Poor working memory widens gap between kids with ADHD and their peers

Research institution: Karolinksa Institute

Research title: Visuo-Spatial Working Memory Span: A Sensitive Measure of Cognitive Deficits in Children with ADHD

Researchers: Westerberg, H., Hirvikoski, T., Forsberg, H., & Klingberg, T.

Training program used in research: NONE

Published: Child Neuropsychology, September 2004

Overview
The goal of this study was to examine whether children with ADHD show significant deficits in Visuo-Spatial Working Memory (VSWM) and whether testing VSWM may be helpful in identifying children with ADHD.

Participants were 80 boys between the ages of 8 and 15, 27 of whom had a confirmed diagnosis of ADHD. The remaining boys were recruited to serve as comparison subjects.

Participants completed two computerized tests – a choice reaction time test (CRT) and a test of VSWM. In the CRT, the task was to press a button as quickly as possible whenever a warning circle (grey) changed color to a target circle (yellow). To make the task more difficult, two circles were sometimes presented and changed color in a random order. On these trials, the child had to decide whether to press the button with his left or right finger, depending on which circle had changed. Children’s performance on this test reflects their ability to sustain attention to a repetitive task and to refrain from responding impulsively.

In the test of VSWM, circles were briefly presented one at a time in a 4X4 grid on the computer screen. The child’s task was to point to the locations in the same order that the circles had appeared. After passing two consecutive trials, the number of circles would increase by one, thus increasing the working memory load. The test began with two circles and increased to 9 circles for children who progressed to the end. When two consecutive trials were failed, the test ended. Children’s score reflected the number of trials that they passed.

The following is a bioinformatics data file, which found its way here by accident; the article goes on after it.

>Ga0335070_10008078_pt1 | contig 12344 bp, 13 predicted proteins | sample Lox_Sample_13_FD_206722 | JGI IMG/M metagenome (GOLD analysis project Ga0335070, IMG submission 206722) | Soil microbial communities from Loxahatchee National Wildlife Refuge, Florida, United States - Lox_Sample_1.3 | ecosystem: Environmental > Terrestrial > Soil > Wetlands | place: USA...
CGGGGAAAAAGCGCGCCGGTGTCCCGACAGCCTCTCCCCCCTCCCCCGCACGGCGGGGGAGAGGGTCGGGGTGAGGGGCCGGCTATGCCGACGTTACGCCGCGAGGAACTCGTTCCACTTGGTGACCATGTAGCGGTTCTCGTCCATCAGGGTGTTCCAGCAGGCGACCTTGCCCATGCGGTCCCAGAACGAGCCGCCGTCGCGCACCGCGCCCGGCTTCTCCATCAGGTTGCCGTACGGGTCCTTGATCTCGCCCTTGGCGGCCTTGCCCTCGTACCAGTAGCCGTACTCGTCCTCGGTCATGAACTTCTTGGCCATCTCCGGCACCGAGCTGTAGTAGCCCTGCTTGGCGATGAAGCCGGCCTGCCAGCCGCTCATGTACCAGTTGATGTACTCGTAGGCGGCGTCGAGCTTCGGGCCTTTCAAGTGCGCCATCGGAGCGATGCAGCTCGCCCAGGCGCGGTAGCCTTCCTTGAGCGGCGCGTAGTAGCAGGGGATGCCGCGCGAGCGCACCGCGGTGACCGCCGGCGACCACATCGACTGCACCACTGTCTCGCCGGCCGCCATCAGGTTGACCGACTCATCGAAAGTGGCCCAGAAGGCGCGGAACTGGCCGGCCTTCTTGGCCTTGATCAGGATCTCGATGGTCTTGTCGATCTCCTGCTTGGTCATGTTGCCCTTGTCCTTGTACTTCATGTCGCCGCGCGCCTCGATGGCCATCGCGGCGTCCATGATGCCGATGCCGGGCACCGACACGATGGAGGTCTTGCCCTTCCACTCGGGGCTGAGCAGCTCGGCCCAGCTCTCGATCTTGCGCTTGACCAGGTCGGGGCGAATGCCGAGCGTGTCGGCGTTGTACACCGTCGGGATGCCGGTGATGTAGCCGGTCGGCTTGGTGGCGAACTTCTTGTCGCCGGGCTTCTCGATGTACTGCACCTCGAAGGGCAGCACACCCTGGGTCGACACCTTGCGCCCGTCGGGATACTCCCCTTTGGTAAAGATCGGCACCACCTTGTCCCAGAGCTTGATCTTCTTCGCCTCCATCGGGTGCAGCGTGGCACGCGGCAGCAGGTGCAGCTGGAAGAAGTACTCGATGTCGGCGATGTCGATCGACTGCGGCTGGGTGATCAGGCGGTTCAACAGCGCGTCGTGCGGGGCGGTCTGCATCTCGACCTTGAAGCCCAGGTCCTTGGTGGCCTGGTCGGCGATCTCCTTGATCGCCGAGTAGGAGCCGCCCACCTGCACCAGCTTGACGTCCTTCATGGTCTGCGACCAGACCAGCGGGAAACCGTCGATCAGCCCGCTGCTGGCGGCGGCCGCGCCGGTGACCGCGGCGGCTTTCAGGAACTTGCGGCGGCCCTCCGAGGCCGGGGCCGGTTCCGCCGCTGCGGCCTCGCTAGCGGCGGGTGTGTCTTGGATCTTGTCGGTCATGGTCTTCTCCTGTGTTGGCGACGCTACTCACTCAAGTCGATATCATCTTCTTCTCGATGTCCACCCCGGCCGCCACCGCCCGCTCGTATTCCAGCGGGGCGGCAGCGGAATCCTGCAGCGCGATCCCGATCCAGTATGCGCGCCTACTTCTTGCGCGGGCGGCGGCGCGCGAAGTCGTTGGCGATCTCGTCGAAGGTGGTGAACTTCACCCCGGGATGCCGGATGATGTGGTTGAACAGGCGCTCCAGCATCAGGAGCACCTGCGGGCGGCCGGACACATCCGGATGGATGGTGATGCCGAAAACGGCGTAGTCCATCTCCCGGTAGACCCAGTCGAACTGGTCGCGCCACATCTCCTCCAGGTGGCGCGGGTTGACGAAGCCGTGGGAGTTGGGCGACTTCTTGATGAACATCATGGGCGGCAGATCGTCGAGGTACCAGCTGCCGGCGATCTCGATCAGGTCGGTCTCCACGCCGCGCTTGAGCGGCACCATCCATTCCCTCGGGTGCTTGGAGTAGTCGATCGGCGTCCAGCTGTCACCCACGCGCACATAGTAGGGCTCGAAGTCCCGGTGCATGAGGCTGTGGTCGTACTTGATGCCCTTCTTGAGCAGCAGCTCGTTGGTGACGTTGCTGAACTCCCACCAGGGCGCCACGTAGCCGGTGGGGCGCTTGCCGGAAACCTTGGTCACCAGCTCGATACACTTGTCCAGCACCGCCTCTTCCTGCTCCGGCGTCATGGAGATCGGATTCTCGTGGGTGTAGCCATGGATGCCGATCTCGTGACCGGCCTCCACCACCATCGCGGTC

Results

Boys with ADHD performed significantly worse than comparison boys on both the CRT and the VSWM. However, the magnitude of the difference between groups was more than twice as large for the VSWM, i.e., effect size of 1.34 vs. .64.

The researchers also examined whether the magnitude of VSWM differences between ADHD and comparison boys varied by age. They found that boys with ADHD fell further behind other boys in their VSWM as they grew older.

Summary and Implications

These findings establish that VSWM is an aspect of cognitive functioning that is significantly compromised in boys with ADHD relative to same age peers. It is also consistent with the hypothesis that Working Memory deficits are a central cognitive mechanism underlying the symptoms of ADHD. Because this study did not include female participants, it does not establish the same relationship for girls. Other studies, however, have found Working Memory deficits in girls with ADHD.

This is not a treatment study but provides a basis for the Working Memory training studies that have been undertaken by Dr. Klingberg and his colleagues, as well as by an increasing number of researchers with no affiliation to Cogmed. The simple logic behind these treatment studies is that if intensive Working Memory training can reduce WM deficits in children with ADHD, the symptoms that WM deficits contribute to will diminish and children’s functioning will improve.

Child Neuropsychology 10 (3) 155-61